On the 23rd of February, a small group of researchers announced they wanted to sequence “all life on Earth” at a meeting organised by the Smithsonian Initiative of Biodiversity Genomics and China-based sequencing powerhouse BGI. The plan has been aptly named the Earth BioGenome Project (EBP), and would firstly focus on sequencing the DNA of the eukaryotes – the group of organisms that includes plants, animals, fungi and single-celled microorganisms like amoebas.
The response to the plan was well received, however the financial cost will be several billion dollars, and so may take time to kick off. Oliver Ryder, a conservation biologist for the San Diego Zoo Institute says “This is a grand idea – if we really want to understand how life evolved, genome biology will be a part of that”.
So why should all life be sequenced? The researchers involved drew several parallels between this and the Human Genome project, which resulted in many new DNA technologies that form the backbone of many new medical treatments. Harry Lewin, one of the EBP visionaries and an evolutionary genomicist at the University of California points out that “people have learned from the human genome experience that [sequencing] is a tremendous advance in biology”.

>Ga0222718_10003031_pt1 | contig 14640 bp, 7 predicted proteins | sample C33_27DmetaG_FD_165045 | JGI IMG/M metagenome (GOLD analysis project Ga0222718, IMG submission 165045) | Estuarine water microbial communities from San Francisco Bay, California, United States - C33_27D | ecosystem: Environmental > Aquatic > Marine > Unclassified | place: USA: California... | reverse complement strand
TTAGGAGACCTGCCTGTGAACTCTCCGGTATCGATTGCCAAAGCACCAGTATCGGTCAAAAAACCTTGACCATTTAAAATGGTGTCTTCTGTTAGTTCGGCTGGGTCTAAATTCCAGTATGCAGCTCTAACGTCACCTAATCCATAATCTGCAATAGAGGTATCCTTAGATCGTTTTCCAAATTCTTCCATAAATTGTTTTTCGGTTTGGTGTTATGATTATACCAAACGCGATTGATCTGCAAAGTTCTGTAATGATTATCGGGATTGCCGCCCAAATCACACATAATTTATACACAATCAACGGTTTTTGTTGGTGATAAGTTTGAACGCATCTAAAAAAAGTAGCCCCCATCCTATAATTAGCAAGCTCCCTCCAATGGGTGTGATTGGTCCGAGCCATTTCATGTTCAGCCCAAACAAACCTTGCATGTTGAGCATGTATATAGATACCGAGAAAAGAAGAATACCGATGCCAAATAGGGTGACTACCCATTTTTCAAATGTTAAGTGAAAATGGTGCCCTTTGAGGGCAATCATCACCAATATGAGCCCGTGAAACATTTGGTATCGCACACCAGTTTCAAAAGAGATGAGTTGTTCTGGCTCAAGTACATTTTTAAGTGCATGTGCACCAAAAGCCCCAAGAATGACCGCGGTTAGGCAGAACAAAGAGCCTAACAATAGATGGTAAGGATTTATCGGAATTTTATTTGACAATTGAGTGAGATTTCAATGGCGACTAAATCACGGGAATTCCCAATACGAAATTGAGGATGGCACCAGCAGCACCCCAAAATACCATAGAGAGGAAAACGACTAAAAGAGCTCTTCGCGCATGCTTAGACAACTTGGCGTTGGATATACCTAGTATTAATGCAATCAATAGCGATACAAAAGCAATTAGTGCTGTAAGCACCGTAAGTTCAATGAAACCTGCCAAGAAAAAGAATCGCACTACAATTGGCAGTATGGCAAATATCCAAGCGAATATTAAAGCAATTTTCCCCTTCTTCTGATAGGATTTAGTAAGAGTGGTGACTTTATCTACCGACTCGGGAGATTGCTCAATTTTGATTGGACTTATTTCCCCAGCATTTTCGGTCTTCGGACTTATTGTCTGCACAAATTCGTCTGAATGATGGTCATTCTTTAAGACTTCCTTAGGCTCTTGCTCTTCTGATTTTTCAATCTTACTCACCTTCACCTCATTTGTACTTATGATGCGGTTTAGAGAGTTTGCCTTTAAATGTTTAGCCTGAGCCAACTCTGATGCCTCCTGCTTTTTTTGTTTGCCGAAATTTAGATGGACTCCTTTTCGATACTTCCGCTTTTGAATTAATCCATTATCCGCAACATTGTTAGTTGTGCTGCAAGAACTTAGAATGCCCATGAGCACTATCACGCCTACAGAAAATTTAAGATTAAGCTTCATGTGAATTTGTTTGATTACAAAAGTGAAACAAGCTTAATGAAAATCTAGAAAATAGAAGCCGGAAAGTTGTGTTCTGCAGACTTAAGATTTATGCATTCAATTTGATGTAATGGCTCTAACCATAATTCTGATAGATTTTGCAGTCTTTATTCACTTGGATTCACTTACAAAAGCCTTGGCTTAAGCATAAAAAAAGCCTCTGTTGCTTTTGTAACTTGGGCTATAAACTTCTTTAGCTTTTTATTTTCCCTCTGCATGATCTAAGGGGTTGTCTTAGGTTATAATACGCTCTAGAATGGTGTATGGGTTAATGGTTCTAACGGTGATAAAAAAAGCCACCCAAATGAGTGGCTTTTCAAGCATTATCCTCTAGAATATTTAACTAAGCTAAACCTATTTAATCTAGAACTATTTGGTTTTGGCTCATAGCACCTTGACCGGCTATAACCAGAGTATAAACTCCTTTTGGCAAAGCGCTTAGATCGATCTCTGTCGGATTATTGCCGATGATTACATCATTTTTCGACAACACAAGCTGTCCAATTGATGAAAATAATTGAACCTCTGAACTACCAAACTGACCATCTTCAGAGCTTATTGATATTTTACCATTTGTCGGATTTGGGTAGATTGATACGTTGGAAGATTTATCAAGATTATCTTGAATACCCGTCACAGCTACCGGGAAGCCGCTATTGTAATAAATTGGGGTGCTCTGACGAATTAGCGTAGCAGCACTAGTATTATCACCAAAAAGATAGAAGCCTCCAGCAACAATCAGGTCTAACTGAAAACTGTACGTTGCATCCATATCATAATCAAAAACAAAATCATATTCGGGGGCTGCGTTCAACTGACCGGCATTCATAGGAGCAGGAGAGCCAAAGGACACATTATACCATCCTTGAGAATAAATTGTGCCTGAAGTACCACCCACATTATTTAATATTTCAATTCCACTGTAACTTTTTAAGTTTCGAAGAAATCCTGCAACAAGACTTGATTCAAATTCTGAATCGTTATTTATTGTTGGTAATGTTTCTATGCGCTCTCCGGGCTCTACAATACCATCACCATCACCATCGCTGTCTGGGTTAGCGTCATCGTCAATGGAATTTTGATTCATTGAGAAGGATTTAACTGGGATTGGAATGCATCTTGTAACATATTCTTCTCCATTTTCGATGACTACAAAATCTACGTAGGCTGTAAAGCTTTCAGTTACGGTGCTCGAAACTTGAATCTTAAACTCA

Despite being a long way off a concrete plan, the estimated costs are already being worked out, with the entire eukaryotic sequence costing around the same as it did to sequence the very first human genome (according to Lewin). In today’s money, this is around $4.8 billion, and could take as little time as a decade according to the organisers.
This seems like a big job, but a lot of headway has already been made, with lots of smaller projects already having sequenced large numbers of genomes. These include the Genome 10K Project, that aims to sequence 10,000 vertebrate genomes (one from each genus); i5K, deciphering 5000 arthropods; and B10K, which is looking at 10,500 bird species genomes. EBP would simply coordinate, compile and fund these various teams.
The biggest challenge may, however, be getting the DNA itself. Museum specimens, as well as recently collected frozen samples may not yield enough, so many may have to be retrieved from the wild. If completed, this project could provide valuable insights into our evolution and own genomic make up. Lewin maintains that this is the natural course of genomics, as sequencing improves with time, saying “It became apparent to me that at a certain point, it would be possible to sequence all life on Earth.”